This Pecan Pesto is my new favorite way to make sure fresh basil doesn’t go to waste! This versatile recipe for homemade pesto without pine nuts uses pecans for a slightly sweet flavor and less of a dent in your grocery budget. Keep reading to get the full scoop!
My basil plants are absolutely thriving in containers on the back patio. I featured basil pretty prominently in my Beans & Greens Pasta Salad recipe and I just can’t get enough of it. The color and aroma instantly make me think of summer and I want to make the most of it while I can!
The season won’t last forever and neither will easy access to fresh basil. So let’s throw it into this Homemade Basil Pecan Pesto recipe! I already know the future version of myself will be thanking me when we’ll be able to reach into the freezer for a taste of summer. Stock your freezer so you can do the same.
Why Make Pesto without Pine Nuts?
I’ll put a big emphasis on the fact that you can always make pesto with pine nuts. It’s the most traditional, authentically Italian way to make it, and there’s no disputing that. Pine nuts are delicious, with a flavor and texture I love munching on straight out of the bag. They’re borderline addicting.
But I have to admit, the price is usually the #1 consideration when I make a pesto without traditional pine nuts. Recently, I saw a small 4 oz. bag on sale for $7.99. Yes, that was the sale price!
Pine nuts (ICYMI) are the edible seeds from pine trees. Harvesting pine nuts is a labor intensive process and supply is limited. So simple economics of supply and demand drive the price higher than other nuts. The pecans I used for this recipe, for example, only cost $8.99 for a full pound. Cost can vary considerably between a grocery store and farmers markets, but generally speaking, pecans can be a much more budget-friendly option compared to pine nuts.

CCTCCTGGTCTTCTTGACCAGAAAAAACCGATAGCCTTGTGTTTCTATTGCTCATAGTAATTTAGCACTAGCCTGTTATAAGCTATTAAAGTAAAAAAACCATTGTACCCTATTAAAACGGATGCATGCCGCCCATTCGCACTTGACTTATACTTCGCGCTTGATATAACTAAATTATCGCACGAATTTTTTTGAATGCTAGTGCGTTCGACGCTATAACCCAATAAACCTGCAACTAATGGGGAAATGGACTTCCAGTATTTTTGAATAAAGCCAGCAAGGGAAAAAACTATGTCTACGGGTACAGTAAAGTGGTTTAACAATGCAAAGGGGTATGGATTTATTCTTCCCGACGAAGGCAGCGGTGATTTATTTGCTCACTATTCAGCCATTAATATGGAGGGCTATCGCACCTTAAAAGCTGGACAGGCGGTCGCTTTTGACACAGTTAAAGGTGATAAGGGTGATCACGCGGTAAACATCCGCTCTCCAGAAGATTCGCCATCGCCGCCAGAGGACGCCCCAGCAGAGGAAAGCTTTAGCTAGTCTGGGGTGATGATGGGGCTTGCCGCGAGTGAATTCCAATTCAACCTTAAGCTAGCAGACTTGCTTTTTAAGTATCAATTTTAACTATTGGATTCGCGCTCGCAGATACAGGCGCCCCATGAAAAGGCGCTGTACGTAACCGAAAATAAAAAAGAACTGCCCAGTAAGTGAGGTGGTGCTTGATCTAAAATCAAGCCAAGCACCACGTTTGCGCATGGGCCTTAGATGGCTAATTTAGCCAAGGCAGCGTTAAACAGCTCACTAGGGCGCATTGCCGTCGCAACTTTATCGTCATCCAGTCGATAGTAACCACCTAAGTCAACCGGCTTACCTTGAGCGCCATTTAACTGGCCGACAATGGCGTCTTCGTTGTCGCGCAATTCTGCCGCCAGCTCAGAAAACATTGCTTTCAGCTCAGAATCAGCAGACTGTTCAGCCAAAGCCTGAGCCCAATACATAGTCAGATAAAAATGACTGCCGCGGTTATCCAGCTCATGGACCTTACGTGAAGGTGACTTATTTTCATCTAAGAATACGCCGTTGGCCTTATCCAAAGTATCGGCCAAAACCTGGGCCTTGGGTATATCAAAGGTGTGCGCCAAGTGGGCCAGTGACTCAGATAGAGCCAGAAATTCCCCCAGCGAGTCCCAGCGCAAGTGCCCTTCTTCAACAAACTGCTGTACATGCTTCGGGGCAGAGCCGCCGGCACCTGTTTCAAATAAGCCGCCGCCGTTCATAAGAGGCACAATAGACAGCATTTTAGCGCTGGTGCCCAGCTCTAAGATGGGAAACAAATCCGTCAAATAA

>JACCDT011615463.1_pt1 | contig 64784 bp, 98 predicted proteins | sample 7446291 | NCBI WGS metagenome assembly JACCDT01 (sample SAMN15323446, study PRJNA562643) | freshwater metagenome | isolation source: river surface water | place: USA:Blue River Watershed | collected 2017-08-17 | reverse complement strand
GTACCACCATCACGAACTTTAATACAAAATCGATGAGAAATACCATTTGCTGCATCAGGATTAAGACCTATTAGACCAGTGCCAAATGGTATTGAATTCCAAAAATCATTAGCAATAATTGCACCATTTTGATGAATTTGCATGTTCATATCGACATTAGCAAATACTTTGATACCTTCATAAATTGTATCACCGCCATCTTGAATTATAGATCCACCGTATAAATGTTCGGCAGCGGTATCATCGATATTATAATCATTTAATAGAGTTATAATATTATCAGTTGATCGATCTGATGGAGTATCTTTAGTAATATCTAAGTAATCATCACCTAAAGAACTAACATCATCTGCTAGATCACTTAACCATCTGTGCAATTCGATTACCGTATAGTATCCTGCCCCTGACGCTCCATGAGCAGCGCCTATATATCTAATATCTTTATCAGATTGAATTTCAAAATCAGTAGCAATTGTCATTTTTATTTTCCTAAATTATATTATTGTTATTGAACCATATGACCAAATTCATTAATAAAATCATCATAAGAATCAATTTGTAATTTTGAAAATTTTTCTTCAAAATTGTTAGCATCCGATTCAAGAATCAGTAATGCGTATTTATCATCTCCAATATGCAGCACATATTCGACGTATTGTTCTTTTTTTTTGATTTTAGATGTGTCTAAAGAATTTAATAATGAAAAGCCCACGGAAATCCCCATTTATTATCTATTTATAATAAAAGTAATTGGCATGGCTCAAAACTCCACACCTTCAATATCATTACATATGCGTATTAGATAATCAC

Another reason I prefer making my own pesto at home is because, try as I might, I can’t find a jarred or remade version that tastes quite right. They might nail the look or texture but the taste is just never as fresh, and a few have been downright unpleasant. Making a homemade pesto with pecans feels like a great way to still enjoy the fresh flavor of basil and reserve pine nuts for another use where they aren’t pulverized beyond recognition.
Ingredients You’ll Need for Homemade Pesto
- Fresh basil. A must! I grabbed a large handful (very precise measurement, I know) which worked out to about three cups, lightly packed. If basil is a little pricey or not in season, you can also use half basil, half spinach since spinach will be similar enough in color, texture, and flavor.
- Olive oil. While most pesto recipes will specify extra virgin olive oil, I recommend using a high-quality, fresh olive oil that’s within your budget. Look for one that’s stored in an opaque container to protect against light exposure, and do your best to store it away from heat. Good quality olive oil should smell and taste fresh, herbaceous, and grassy.
- Parmesan cheese
- Garlic. Fresh garlic is probably ideal since the pre-minced stuff is usually slightly pickled or packed in oil, and might change the flavor. But use whatever you have as long as you include garlic of some kind!
- Salt, black pepper, and MSG
No, MSG (monosodium glutamate) is not part of traditional pesto recipes. But I think the extra umami flavor is a nice balance. Instead of simply adding more salt (which may not be an option if you’re sticking to a lower sodium diet), MSG can add an extra savory element to this pecan pesto. If you don’t have MSG or prefer to skip it, just start with 1/4 teaspoon of kosher salt and adjust based on your taste preferences.
How to Make Pecan Pesto
I know making a sauce from scratch doesn’t always feel like a priority. But I promise this homemade pesto recipe will be worth the effort! Here’s the step-by-step guide to make it happen in less than ten minutes.
First, wash and dry the fresh basil leaves. Pick through to remove any thick stems (the woody ones). It’s totally fine to leave the smaller, more tender stems as they still carry some flavor and bulk. You won’t even know they’re in there by the time it’s blended. Just make sure you pat it down with a paper towel or clean dish cloth to remove excess moisture.
Next, add the shelled pecan pieces, garlic cloves, and parmesan cheese to the bowl of a food processor. Pulse the blades a couple of times so the mixture appears crumbly and uniform in size, like what you see below: